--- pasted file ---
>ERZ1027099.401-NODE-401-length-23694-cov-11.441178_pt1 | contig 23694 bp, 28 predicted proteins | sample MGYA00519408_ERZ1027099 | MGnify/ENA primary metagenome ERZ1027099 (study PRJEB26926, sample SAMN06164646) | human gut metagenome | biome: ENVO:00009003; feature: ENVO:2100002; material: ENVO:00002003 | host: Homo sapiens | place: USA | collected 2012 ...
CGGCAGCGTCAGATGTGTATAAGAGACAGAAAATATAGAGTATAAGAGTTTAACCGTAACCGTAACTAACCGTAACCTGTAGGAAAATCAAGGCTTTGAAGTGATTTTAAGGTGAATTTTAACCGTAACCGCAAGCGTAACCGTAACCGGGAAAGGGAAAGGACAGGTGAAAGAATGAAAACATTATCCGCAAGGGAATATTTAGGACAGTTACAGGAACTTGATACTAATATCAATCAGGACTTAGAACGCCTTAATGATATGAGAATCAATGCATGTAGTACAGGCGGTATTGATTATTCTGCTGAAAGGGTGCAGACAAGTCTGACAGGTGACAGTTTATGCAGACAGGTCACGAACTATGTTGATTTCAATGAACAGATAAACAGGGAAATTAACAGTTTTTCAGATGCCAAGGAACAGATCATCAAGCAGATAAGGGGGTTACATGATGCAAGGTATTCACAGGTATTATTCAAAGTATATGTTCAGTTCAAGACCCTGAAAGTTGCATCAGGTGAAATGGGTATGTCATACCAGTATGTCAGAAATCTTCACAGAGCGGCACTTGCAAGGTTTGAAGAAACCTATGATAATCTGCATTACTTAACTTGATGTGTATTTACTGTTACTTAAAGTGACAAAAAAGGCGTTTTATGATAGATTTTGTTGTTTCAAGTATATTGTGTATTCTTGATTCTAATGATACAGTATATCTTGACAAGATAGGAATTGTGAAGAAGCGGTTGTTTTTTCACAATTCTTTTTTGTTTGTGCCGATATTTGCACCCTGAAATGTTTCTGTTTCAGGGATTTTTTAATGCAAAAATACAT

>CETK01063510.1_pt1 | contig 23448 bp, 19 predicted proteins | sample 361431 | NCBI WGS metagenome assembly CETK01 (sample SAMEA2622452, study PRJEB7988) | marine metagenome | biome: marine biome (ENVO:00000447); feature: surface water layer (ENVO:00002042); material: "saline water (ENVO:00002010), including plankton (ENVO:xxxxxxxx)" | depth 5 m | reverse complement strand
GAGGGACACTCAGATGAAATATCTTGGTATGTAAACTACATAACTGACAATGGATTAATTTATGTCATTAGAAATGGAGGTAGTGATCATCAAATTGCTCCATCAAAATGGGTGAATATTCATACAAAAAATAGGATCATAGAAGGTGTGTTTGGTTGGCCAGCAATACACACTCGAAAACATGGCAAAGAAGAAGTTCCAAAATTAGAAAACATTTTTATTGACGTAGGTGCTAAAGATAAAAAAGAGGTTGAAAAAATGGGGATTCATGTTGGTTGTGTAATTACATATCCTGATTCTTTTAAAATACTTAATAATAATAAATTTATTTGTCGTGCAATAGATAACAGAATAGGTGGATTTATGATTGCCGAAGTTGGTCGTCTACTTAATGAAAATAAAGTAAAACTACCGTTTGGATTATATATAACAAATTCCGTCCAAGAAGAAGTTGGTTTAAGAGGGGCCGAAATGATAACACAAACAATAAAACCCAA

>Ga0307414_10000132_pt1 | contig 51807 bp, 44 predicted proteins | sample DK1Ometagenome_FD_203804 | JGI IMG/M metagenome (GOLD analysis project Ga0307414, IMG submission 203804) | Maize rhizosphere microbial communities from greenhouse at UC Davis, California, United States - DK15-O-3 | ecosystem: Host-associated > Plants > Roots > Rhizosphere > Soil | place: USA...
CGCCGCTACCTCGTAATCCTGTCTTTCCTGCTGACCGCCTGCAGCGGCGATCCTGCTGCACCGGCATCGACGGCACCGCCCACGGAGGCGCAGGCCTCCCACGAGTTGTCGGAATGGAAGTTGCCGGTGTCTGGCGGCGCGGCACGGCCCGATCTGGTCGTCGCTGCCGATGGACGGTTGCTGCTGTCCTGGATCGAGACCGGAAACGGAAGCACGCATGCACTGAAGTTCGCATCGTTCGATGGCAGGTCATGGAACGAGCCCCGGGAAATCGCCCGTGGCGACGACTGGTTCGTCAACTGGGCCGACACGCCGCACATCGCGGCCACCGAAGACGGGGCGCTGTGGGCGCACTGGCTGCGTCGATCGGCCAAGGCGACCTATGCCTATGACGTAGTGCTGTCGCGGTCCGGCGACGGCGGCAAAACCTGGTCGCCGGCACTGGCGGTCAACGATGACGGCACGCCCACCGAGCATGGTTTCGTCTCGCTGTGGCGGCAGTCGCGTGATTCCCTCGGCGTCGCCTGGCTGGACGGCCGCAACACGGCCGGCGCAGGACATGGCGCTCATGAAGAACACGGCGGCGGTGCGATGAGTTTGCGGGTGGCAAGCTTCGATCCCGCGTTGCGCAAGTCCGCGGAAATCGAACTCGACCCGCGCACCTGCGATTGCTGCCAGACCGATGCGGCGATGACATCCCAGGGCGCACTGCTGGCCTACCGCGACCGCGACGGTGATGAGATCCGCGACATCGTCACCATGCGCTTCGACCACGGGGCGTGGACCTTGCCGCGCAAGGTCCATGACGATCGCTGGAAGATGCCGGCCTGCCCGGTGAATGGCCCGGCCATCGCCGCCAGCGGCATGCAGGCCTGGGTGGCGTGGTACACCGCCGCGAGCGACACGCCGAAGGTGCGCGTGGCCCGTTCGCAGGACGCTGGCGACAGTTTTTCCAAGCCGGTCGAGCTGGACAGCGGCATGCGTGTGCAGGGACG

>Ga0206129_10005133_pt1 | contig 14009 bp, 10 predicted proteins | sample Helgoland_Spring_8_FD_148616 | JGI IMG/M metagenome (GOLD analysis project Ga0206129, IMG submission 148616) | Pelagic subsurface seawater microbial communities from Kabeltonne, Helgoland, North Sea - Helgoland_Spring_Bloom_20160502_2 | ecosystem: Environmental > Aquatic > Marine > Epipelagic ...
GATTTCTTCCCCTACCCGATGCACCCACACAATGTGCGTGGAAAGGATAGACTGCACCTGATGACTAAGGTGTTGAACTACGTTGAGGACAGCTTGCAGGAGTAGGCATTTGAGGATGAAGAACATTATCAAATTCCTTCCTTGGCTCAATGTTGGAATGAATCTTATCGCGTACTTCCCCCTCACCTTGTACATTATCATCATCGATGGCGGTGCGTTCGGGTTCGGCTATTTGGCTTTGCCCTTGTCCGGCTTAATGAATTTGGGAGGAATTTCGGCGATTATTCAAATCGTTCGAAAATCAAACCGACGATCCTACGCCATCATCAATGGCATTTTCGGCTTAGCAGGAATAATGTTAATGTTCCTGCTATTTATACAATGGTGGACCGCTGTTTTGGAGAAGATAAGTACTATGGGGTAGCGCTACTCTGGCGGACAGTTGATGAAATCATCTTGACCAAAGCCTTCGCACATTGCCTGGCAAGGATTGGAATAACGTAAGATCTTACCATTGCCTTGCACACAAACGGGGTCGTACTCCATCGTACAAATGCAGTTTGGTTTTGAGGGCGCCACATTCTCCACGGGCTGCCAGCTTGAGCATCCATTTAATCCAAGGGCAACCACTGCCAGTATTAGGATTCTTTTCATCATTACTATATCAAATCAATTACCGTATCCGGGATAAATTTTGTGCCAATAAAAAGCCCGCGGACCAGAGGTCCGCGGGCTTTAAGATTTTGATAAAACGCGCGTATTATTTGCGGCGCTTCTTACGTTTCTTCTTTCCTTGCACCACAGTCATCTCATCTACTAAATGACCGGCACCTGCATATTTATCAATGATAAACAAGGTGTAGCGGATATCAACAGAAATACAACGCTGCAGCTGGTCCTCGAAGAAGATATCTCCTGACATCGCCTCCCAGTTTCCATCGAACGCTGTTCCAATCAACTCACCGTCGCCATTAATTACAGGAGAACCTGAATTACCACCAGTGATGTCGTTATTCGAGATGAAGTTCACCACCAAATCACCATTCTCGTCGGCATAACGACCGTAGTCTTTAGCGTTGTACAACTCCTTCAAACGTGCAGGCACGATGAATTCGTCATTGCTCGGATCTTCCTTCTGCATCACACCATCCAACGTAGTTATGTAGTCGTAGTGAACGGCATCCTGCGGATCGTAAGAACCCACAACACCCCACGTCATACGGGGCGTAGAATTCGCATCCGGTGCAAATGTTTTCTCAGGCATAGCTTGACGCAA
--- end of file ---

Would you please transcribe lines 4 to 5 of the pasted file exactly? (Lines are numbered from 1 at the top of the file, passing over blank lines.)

GAGGGACACTCAGATGAAATATCTTGGTATGTAAACTACATAACTGACAATGGATTAATTTATGTCATTAGAAATGGAGGTAGTGATCATCAAATTGCTCCATCAAAATGGGTGAATATTCATACAAAAAATAGGATCATAGAAGGTGTGTTTGGTTGGCCAGCAATACACACTCGAAAACATGGCAAAGAAGAAGTTCCAAAATTAGAAAACATTTTTATTGACGTAGGTGCTAAAGATAAAAAAGAGGTTGAAAAAATGGGGATTCATGTTGGTTGTGTAATTACATATCCTGATTCTTTTAAAATACTTAATAATAATAAATTTATTTGTCGTGCAATAGATAACAGAATAGGTGGATTTATGATTGCCGAAGTTGGTCGTCTACTTAATGAAAATAAAGTAAAACTACCGTTTGGATTATATATAACAAATTCCGTCCAAGAAGAAGTTGGTTTAAGAGGGGCCGAAATGATAACACAAACAATAAAACCCAA

>Ga0307414_10000132_pt1 | contig 51807 bp, 44 predicted proteins | sample DK1Ometagenome_FD_203804 | JGI IMG/M metagenome (GOLD analysis project Ga0307414, IMG submission 203804) | Maize rhizosphere microbial communities from greenhouse at UC Davis, California, United States - DK15-O-3 | ecosystem: Host-associated > Plants > Roots > Rhizosphere > Soil | place: USA...